The venerable Rockefeller Foundation isn't a funder you might naturally think would join the "resistance" to the Trump administration. But a series of grants have signaled where it stands.
Two surveys shed more light on the extent to which charitable giving has changed since Trump's election. They suggest a number of new patterns, and some of them are quite surprising.
Many undocumented immigrants could win the right to stay with appropriate legal help. As funders ramp up efforts in this area, some of these new funds are flowing to the Catholic Legal Immigration Network.
Among those funders leading the push back against Trump policies are philanthropists with immigrant roots. At least one foundation of a corporation started by an immigrant is also in this fight.
Longtime progressive media funder Rob Glaser was backing an investigation of Trump's potential Russian connections even before election day. Now, he's stepping up his giving to dig deeper.
The Bush Foundation backs community programs in the Midwest with recurring themes of diversity and equity. Lately, it’s been supporting local immigrant communities that have come under fire.
When journalists challenge the powerful, the powerful often sick lawyers on them. Which is why Pierre Omidyar's First Look Media is beefing up grantmaking to provide legal support to news outlets.
While many funders have embarked on select new grantmaking in response to Trump's rise, the Nathan Cummings Foundation sees the need for bigger changes, including increasing payout.
Less than two years after SCOTUS ruled in favor of marriage equality, the LGBTQ community faces both new and enduring challenges. We check in with a top affinity group to hear where funders are at.
The Whitman Institute is not your average funder, and when it launched a rapid-response grantmaking program after the election, it meant business. What did it learn along the way?
An economic conservative with deep connections in Florida business and entertainment, Mike Fernandez is the latest billionaire to back advocacy work aimed at thwarting the Trump agenda.
With music programs again facing cuts, we figured it was a good time to check in on VH1's Save the Music Foundation's digital and classroom-based efforts promoting music education.
Small and controversial, the Center for Immigration Studies is now an influential player in Washington. Most of its funding comes from just one foundation that also bankrolls other anti-immigration groups.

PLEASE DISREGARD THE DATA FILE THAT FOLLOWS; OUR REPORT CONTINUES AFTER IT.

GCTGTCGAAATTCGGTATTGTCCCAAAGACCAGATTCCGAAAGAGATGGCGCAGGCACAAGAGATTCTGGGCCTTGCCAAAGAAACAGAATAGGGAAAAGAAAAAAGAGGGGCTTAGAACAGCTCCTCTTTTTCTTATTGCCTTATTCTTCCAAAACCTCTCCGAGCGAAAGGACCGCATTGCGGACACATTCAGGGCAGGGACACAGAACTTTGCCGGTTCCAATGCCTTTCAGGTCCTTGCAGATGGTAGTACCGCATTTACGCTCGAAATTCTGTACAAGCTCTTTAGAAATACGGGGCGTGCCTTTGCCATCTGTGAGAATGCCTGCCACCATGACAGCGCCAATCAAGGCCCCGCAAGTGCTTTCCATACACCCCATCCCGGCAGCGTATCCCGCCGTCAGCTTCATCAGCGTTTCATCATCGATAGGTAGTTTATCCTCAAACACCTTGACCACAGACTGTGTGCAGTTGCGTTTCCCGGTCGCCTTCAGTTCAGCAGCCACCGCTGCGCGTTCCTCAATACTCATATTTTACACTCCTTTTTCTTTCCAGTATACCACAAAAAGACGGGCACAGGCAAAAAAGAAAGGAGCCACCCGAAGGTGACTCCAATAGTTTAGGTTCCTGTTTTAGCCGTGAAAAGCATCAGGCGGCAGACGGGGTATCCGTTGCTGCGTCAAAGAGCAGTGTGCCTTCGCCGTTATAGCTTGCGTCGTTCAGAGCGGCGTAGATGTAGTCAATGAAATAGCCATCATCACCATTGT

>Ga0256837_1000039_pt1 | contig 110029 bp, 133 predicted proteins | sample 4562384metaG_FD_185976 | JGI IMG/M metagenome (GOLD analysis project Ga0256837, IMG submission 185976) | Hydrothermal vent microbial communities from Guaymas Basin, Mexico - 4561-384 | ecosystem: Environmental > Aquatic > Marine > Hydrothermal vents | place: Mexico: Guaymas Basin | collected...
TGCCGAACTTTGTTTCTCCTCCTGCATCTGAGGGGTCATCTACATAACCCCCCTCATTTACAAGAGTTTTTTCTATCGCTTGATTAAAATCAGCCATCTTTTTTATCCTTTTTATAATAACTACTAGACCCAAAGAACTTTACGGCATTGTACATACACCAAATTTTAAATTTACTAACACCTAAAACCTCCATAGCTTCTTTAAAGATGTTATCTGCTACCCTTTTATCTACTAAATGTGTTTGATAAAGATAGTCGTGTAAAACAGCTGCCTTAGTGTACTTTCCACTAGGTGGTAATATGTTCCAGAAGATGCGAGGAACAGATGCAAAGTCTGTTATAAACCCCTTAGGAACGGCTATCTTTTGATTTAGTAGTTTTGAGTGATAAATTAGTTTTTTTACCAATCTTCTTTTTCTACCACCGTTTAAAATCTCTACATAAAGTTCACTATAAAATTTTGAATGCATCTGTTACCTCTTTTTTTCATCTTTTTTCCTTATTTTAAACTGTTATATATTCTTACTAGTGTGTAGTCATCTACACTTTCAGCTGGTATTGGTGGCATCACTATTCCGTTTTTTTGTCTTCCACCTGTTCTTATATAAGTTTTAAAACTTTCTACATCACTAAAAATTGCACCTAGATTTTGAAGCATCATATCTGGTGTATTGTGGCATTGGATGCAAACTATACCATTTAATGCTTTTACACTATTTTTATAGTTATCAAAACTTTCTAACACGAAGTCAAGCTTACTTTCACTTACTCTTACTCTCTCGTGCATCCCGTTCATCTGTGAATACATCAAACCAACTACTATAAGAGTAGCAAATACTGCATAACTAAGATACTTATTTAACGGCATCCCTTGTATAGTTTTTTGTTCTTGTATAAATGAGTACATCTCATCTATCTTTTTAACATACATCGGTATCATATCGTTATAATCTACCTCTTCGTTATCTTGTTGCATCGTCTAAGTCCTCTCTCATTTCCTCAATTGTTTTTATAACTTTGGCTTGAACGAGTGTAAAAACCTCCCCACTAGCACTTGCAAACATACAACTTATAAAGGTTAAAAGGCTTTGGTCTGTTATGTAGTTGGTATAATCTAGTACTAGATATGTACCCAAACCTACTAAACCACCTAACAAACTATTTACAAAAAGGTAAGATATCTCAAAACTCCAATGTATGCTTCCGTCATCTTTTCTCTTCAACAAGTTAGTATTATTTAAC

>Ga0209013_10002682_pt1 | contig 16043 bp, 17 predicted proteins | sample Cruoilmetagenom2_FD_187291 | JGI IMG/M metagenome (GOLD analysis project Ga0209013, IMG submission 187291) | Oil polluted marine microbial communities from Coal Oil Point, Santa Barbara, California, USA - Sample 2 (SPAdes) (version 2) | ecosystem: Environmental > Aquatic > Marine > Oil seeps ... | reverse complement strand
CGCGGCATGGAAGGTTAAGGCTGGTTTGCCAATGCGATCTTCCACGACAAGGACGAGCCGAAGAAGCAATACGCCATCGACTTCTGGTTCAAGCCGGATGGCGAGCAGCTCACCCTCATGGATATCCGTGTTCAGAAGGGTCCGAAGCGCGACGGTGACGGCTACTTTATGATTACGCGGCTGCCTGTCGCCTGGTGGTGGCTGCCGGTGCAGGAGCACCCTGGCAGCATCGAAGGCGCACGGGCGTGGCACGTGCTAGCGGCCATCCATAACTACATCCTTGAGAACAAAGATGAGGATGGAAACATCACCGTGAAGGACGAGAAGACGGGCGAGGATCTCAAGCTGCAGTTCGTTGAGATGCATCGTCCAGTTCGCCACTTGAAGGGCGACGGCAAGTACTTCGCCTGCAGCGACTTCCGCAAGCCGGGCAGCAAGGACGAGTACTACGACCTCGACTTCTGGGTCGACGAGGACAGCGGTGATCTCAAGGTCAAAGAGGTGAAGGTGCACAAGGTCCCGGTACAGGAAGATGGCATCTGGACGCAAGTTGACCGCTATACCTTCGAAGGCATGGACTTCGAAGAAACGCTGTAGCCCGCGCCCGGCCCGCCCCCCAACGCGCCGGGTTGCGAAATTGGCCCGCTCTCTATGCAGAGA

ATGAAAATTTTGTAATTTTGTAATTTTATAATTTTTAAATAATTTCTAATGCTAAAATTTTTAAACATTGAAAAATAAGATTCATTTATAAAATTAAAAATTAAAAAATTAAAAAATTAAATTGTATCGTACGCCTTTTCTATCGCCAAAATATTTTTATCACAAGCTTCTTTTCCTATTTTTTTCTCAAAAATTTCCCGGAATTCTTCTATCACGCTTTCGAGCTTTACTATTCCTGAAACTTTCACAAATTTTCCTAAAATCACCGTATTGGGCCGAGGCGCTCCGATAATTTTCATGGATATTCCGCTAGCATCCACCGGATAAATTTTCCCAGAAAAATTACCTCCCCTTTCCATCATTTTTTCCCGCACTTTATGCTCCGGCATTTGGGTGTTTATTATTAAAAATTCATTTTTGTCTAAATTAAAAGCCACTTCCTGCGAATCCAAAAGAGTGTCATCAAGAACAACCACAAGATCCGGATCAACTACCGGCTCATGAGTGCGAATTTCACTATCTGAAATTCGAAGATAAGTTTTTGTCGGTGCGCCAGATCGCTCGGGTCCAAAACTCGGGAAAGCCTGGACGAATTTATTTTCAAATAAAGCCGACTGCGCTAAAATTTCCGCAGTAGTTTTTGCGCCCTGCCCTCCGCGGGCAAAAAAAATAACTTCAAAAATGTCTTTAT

With facts under attack in the Trump era, three media funders are backing experimental approaches to tackle the sticky problems of misinformation and mistrust.
As a top funder moves to pour millions into investigative journalism and accountability efforts worldwide, we wonder if this kind of work can backfire and further fuel public cynicism about key institutions.
Gifts from two foundations with traditionally small footprints in the journalism space suggest that the "Trump Effect" has entered a new and unpredictable phase.
These grants from the Doris Duke Charitable Fund support the arts, but the wider goal is cross-cultural understanding in a paranoid time, with some projects reaching well beyond the blue states.
Our National Parks are a worthy and important cause, but Donald Trump’s donation of his first quarter’s salary represents some of the worst qualities we see in philanthropy.
Philanthropy can’t make up the financial void that would be left by severe cuts in federal funding. But the Bezos family has come forward with a big gift at a key moment, tapping its vast Amazon wealth.
Pierre Omidyar has emerged as among Trump's fiercest critics. Now two groups he created have made one of the largest gifts for investigative journalism in history. Who's getting the money?
The sharp upward spike in hate incidents following the election has created a climate of fear for many. Funders have been responding with grants and initiatives, including some newcomers to this space.
Rapid-response grantmaking has become an important feature of philanthropy since Trump's election—driven by a sense of urgency we rarely see outside of natural disaster relief. Here's what's happening in New York.
Science philanthropy has mostly kept out of the resistance to Trump’s agenda, but deep research cuts in the administration’s budget would be devastating to the overall state of science in the U.S.
Pierre Omidyar has emerged as a vocal critic of the Trump phenomenon. Now, the Omidyar Network is putting cash behind an ambitious effort to curb online hate by the Anti-Defamation League.
Amid stepped-up deportations and mounting panic, new grant money is flowing to legal and advocacy groups, especially in Southern California, where a million undocumented immigrants live.
A second anti-"fake news" gift in three months helps to consolidate Craig Newmark's roles as one of philanthropy's most fervent crusaders against dishonest and manipulative journalism.
The scientific community has mobilized like never before to oppose Trump’s attacks, particularly on immigrants, but very few science funders have joined in. Will more rally to support their grantees?
While national funders strategize on how to oppose Trump policies that affect women, local funders are also stepping up with new grantmaking. A case in point is the Chicago Foundation for Women.
Amid a vast transfer of wealth, how young heirs come to engage in politics and philanthropy is hugely important. The group Resource Generation sees Trump's rise as a key test in this regard.
Trump's harsher version of the "global gag rule" may put huge pressures on private global health funders to fill new and gaping funding gaps. Oh, and it's also likely to actually increase abortions.